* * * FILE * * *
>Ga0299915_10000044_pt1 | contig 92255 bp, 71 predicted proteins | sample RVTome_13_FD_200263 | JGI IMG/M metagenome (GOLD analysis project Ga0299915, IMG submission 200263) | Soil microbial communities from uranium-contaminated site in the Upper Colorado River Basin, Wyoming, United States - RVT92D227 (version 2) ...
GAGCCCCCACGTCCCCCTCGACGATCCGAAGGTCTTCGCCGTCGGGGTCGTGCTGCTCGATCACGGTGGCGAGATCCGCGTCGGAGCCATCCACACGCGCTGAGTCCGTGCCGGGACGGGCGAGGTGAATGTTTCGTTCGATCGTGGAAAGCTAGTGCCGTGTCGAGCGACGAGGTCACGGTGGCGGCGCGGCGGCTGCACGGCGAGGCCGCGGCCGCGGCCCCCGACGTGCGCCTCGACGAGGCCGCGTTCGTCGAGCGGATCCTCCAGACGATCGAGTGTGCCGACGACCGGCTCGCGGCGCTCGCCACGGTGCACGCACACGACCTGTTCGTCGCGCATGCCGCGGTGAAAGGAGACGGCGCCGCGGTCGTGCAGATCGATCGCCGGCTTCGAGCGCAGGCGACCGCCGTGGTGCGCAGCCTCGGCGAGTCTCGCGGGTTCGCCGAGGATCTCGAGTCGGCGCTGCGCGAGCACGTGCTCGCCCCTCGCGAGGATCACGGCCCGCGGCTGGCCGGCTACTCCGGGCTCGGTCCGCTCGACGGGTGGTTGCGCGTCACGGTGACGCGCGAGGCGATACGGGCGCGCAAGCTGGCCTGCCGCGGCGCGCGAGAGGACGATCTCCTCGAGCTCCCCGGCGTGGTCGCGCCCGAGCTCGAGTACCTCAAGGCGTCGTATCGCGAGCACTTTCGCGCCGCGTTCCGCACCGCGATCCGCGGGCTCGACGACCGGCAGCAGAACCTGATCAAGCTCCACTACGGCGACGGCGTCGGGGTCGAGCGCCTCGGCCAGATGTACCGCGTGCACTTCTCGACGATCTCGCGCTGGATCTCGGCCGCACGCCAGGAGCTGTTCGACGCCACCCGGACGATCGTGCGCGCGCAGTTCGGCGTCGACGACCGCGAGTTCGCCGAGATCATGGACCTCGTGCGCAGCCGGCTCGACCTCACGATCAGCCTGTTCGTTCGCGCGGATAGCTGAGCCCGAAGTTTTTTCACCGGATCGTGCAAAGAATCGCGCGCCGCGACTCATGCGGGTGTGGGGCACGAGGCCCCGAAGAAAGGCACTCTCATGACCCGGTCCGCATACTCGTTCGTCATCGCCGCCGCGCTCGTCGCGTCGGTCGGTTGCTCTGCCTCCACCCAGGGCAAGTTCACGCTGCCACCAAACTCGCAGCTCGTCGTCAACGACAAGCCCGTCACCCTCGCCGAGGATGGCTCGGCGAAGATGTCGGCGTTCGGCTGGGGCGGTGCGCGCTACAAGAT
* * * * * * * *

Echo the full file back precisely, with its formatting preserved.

>Ga0299915_10000044_pt1 | contig 92255 bp, 71 predicted proteins | sample RVTome_13_FD_200263 | JGI IMG/M metagenome (GOLD analysis project Ga0299915, IMG submission 200263) | Soil microbial communities from uranium-contaminated site in the Upper Colorado River Basin, Wyoming, United States - RVT92D227 (version 2) ...
GAGCCCCCACGTCCCCCTCGACGATCCGAAGGTCTTCGCCGTCGGGGTCGTGCTGCTCGATCACGGTGGCGAGATCCGCGTCGGAGCCATCCACACGCGCTGAGTCCGTGCCGGGACGGGCGAGGTGAATGTTTCGTTCGATCGTGGAAAGCTAGTGCCGTGTCGAGCGACGAGGTCACGGTGGCGGCGCGGCGGCTGCACGGCGAGGCCGCGGCCGCGGCCCCCGACGTGCGCCTCGACGAGGCCGCGTTCGTCGAGCGGATCCTCCAGACGATCGAGTGTGCCGACGACCGGCTCGCGGCGCTCGCCACGGTGCACGCACACGACCTGTTCGTCGCGCATGCCGCGGTGAAAGGAGACGGCGCCGCGGTCGTGCAGATCGATCGCCGGCTTCGAGCGCAGGCGACCGCCGTGGTGCGCAGCCTCGGCGAGTCTCGCGGGTTCGCCGAGGATCTCGAGTCGGCGCTGCGCGAGCACGTGCTCGCCCCTCGCGAGGATCACGGCCCGCGGCTGGCCGGCTACTCCGGGCTCGGTCCGCTCGACGGGTGGTTGCGCGTCACGGTGACGCGCGAGGCGATACGGGCGCGCAAGCTGGCCTGCCGCGGCGCGCGAGAGGACGATCTCCTCGAGCTCCCCGGCGTGGTCGCGCCCGAGCTCGAGTACCTCAAGGCGTCGTATCGCGAGCACTTTCGCGCCGCGTTCCGCACCGCGATCCGCGGGCTCGACGACCGGCAGCAGAACCTGATCAAGCTCCACTACGGCGACGGCGTCGGGGTCGAGCGCCTCGGCCAGATGTACCGCGTGCACTTCTCGACGATCTCGCGCTGGATCTCGGCCGCACGCCAGGAGCTGTTCGACGCCACCCGGACGATCGTGCGCGCGCAGTTCGGCGTCGACGACCGCGAGTTCGCCGAGATCATGGACCTCGTGCGCAGCCGGCTCGACCTCACGATCAGCCTGTTCGTTCGCGCGGATAGCTGAGCCCGAAGTTTTTTCACCGGATCGTGCAAAGAATCGCGCGCCGCGACTCATGCGGGTGTGGGGCACGAGGCCCCGAAGAAAGGCACTCTCATGACCCGGTCCGCATACTCGTTCGTCATCGCCGCCGCGCTCGTCGCGTCGGTCGGTTGCTCTGCCTCCACCCAGGGCAAGTTCACGCTGCCACCAAACTCGCAGCTCGTCGTCAACGACAAGCCCGTCACCCTCGCCGAGGATGGCTCGGCGAAGATGTCGGCGTTCGGCTGGGGCGGTGCGCGCTACAAGAT